• Spencer Turnbull was solid. The efficiency problems linger, but he got quicker outs — and a bit of luck with a line drive double play. I’m not sure he’ll ever be a reliable pitcher on a good team, but he’s definitely a Major Leaguer with something to work with.

The Tigers are on pace to lose 110 games. They will play again Thursday night in the series finale in Cleveland, with Matthew Boyd on the mound.

It’s Hard To Care When The Tigers’ Decisionmakers Don’t

I genuinely do not remember the last time I was less excited for the start of baseball season.

Oh, I’m going to watch. I’m going to care. I’ve renewed my season tickets, which I fully admit is probably the only thing that matters as far as the organization is concerned, so in that sense they’ve already won. But I’m not counting the days until the opener. I’m not marking my calendar for the first spring training broadcast of the season. I’ll consume it when it comes, but I will do so because it’s been put in front of me, not because I actively sought it out.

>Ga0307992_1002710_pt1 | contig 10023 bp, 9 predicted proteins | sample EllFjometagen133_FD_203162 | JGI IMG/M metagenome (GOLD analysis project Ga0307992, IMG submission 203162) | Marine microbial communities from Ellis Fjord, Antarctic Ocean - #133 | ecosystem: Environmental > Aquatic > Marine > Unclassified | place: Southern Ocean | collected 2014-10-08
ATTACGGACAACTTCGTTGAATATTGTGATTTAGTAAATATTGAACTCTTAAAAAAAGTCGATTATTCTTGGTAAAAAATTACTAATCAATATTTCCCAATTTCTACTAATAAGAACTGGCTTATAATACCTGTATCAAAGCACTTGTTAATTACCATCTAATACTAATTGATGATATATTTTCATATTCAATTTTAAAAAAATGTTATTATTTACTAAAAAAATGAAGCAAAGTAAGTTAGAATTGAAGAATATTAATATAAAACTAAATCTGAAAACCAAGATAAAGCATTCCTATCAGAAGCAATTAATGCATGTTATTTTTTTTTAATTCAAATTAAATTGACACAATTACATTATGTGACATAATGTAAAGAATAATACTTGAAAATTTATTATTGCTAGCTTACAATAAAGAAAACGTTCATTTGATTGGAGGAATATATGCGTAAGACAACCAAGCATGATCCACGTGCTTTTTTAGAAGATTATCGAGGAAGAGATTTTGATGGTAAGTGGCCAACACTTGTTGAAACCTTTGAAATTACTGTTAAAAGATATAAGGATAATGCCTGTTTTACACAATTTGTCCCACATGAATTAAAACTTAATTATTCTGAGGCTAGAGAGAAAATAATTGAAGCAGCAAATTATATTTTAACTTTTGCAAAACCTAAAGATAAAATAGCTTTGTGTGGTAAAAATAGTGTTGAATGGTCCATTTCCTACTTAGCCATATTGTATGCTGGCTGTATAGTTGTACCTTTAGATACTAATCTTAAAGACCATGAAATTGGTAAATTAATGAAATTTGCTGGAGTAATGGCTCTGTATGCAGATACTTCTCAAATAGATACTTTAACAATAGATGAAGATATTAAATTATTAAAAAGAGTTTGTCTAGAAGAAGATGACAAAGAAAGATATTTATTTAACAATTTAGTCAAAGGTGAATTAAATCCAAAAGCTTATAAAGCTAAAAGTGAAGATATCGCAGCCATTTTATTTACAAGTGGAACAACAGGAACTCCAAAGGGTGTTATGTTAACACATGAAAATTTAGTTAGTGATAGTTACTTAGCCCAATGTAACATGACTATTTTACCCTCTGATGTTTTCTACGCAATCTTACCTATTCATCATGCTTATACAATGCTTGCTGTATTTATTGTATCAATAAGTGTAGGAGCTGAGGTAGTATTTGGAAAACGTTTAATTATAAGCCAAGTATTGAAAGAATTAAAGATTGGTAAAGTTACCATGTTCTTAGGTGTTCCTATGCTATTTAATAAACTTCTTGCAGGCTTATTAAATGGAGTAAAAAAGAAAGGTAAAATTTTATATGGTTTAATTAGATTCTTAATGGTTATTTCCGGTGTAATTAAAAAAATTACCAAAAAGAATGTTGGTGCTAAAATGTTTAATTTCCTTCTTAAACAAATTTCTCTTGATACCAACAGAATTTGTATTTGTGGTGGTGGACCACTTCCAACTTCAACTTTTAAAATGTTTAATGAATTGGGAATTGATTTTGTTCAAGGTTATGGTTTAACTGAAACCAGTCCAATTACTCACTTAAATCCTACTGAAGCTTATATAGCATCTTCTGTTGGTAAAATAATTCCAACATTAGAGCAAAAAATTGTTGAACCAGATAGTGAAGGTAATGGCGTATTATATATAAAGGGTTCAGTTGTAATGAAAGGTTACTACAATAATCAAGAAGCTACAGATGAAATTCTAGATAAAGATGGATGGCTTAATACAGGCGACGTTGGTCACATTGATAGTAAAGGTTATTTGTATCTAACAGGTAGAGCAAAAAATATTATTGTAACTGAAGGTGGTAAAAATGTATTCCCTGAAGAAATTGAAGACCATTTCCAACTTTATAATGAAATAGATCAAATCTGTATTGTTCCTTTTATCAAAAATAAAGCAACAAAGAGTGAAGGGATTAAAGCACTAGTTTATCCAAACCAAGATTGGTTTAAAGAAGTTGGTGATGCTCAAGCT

Yes, this is likely an odd thing to read, a Tigers writer on a Tigers blog made by Tigers fans opining on how uninterested I am in the 2019 Detroit Tigers. I accept this. But my lack of care comes from a place of care. After all, I’m roughly as interested in the on-field product this season as ownership and the front office is.

Harsh? Perhaps. But would you argue it? This can no longer be properly classified as a rebuild. No one is attempting to build or rebuild anything. It is more akin to a surrender.

Let’s go back a bit, and let’s agree to a fact: this entire offseason has been the hot stove equivalent of a root canal. It’s not just because the Tigers have been completely inactive. It’s because roughly a third of the league is trying. Bryce Harper and Manny Machado are still unsigned on February 18, and I didn’t expect them to last past the end of January at the absolute latest. Player after player has chosen to take a safe one-year deal to find a landing spot and a payday, sacrificing the long-term security they undoubtedly sought and would have received five years ago.